This week we were joined by two of the world’s most eminent scientists, Stephen Hawking and Peter Higgs, to celebrate the opening of our Collider exhibition.
The exhibition, open until May 2014, explores the people, science and engineering behind the largest scientific experiment ever constructed, the Large Hadron Collider at CERN.
After a packed event in Parliament on Monday evening (more about that here), Higgs and Hawking joined us for a full day of public events on Tuesday.
The day began with Professor Peter Higgs answering questions from a lucky group of students from across the UK in our IMAX theatre – with thousands more watching the Guardian live stream online.
Higgs talked about his scientific hero Paul Dirac (who went to Peter’s school), being nominated for the Nobel Prize and whether discovering the Higgs boson was a good thing for physics. “Do you expect me to say it’s a bad thing,” joked Peter.
I always found physics rather dull at school. Chemistry was far more interesting – Peter Higgs.
Presented by broadcaster Martha Kearney, McEwan and Arkani-Hamed shared their thoughts on similarities and differences between the two cultures. Professor Arkani-Hamed explained that the gulf between arts and science is one of language, often mathematics, with McEwan discussing the obsessive element in science – the pursuit of something larger than ourselves – and it’s similarity to the arts.
I like to think of science as just one part of organised human curiosity – Ian McEwan.
It was a very rare treat, and a huge honour, to journey into time and space with Stephen Hawking. Stephen shared that the Science Museum was one of his favourite places, “I have been coming here for decades. And that simple fact, in itself, tells quite a story.”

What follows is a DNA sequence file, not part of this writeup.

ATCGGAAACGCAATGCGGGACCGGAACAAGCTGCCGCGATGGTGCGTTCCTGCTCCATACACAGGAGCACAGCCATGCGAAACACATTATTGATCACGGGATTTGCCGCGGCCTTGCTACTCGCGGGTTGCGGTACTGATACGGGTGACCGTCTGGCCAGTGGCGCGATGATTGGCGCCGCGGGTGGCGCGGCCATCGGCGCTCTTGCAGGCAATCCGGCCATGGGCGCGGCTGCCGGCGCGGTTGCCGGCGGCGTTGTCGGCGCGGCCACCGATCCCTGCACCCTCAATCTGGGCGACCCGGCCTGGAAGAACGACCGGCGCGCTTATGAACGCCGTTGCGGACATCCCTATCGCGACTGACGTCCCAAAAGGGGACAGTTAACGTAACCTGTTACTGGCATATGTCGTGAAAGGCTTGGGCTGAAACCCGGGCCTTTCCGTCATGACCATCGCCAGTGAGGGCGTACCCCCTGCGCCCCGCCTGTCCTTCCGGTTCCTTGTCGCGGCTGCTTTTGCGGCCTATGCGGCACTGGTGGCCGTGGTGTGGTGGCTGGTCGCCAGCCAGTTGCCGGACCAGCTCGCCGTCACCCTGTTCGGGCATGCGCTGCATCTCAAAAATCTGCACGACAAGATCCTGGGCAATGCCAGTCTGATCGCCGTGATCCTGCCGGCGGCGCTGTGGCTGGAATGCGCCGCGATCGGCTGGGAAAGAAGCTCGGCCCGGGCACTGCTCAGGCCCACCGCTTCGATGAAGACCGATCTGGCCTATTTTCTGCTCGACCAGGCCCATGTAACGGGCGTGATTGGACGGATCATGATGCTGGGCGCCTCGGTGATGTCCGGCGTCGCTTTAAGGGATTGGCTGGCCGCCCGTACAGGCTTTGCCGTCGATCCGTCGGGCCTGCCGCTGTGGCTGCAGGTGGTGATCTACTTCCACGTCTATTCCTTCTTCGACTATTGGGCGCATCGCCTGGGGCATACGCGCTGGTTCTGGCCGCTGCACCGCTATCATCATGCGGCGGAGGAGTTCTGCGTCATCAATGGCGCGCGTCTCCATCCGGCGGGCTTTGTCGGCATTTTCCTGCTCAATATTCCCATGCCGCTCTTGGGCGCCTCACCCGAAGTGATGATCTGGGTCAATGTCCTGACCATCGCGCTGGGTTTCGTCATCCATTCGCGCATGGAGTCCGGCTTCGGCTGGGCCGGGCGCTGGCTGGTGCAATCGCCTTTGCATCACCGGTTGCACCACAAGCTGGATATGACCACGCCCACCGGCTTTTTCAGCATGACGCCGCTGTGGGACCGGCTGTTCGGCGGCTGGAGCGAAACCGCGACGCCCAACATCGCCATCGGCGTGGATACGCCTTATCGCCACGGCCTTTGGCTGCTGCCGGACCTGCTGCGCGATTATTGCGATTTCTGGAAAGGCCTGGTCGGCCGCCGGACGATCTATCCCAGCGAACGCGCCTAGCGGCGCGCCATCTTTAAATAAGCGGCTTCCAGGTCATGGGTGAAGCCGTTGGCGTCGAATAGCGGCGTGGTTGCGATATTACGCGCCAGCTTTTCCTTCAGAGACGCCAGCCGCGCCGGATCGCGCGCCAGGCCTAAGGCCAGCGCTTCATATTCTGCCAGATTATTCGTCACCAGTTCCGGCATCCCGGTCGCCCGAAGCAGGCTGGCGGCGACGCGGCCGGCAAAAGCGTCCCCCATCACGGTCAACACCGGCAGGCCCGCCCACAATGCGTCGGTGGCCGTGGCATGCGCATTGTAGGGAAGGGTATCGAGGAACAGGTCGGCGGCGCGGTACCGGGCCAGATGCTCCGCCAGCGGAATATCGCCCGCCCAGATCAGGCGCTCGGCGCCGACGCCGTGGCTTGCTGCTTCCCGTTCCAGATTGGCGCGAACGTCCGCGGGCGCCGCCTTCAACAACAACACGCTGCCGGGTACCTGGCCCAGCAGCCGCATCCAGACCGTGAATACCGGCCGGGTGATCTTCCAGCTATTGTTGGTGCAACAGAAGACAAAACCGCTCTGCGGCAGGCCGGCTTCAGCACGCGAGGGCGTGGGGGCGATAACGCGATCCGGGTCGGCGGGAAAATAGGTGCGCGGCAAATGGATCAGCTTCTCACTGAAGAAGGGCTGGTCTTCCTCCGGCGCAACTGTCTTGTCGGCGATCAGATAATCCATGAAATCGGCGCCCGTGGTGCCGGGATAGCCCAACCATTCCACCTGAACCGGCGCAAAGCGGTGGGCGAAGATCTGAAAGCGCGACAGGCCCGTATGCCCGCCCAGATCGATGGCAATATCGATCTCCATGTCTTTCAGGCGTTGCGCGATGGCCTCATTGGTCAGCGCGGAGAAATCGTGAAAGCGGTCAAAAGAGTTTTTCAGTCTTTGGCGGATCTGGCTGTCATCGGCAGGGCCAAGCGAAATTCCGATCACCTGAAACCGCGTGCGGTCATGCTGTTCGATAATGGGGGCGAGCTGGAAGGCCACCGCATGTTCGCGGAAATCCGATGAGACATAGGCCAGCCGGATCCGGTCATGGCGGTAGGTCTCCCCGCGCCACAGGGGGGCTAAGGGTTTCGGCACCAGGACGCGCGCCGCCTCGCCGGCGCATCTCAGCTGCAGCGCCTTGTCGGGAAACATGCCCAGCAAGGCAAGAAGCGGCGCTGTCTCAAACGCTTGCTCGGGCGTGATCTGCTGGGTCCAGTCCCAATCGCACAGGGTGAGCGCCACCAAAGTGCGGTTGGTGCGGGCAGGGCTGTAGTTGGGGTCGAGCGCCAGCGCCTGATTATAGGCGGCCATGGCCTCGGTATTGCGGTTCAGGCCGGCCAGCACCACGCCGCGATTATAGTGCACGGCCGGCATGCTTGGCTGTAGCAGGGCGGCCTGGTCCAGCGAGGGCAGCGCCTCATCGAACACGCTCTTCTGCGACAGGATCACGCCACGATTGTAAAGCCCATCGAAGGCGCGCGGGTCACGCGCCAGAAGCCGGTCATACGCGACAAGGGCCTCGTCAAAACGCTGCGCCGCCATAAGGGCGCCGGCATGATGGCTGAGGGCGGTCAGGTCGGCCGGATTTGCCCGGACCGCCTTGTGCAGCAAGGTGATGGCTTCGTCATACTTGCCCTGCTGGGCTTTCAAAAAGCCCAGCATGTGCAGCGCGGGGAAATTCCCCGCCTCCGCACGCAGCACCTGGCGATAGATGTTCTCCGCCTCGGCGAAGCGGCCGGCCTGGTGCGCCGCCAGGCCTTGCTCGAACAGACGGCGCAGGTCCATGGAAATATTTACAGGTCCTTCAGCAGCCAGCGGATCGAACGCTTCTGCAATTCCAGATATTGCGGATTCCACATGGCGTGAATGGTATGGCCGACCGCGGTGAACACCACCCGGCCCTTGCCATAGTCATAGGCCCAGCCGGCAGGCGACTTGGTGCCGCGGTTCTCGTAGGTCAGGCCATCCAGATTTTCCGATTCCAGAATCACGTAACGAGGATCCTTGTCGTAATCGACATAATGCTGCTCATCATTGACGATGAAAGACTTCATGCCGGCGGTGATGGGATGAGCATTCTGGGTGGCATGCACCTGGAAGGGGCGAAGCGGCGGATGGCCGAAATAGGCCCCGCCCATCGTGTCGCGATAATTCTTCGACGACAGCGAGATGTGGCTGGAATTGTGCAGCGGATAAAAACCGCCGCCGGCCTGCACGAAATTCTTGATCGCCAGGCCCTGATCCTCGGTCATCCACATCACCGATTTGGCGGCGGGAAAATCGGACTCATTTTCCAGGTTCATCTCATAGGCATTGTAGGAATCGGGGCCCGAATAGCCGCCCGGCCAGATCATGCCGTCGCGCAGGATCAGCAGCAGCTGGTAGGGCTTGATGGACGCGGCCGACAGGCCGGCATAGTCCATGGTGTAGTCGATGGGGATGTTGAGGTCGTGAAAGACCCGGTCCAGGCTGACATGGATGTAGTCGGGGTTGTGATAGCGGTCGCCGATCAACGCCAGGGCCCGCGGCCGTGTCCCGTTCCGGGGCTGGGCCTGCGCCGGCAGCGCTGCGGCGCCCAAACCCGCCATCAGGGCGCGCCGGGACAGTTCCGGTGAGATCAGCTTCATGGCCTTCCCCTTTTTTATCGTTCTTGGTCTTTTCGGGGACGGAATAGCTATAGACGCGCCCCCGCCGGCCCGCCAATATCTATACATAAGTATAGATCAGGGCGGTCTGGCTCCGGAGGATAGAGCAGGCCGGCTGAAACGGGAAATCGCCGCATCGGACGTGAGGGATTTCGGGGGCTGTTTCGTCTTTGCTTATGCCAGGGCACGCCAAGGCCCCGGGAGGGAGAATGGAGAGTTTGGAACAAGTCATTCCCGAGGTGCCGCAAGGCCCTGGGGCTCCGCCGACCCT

He went on to discuss his early work on black holes (Hawking would like the formula he wrote to be on his memorial) and the information they contain, “Information is not lost in black holes, it is just not returned in a useful way. Like burning an encyclopaedia, it’s hard to read.”
Hawking finished his talk with a plea to us all to be curious.
“The fact that we humans, who are ourselves mere collections of fundamental particles of nature, have been able to come this close to an understanding of the laws governing us, and our universe, is a great triumph.
So remember to look up at the stars and not down at your feet. Try to make sense of what you see and hold on to that childlike wonder about what makes the universe exist.”
As the day ended, the recent Nobel Prize winner and our most famous living scientist were given a tour of Collider.
We’ll leave the final word to Ali Boyle, the Collider exhibition curator.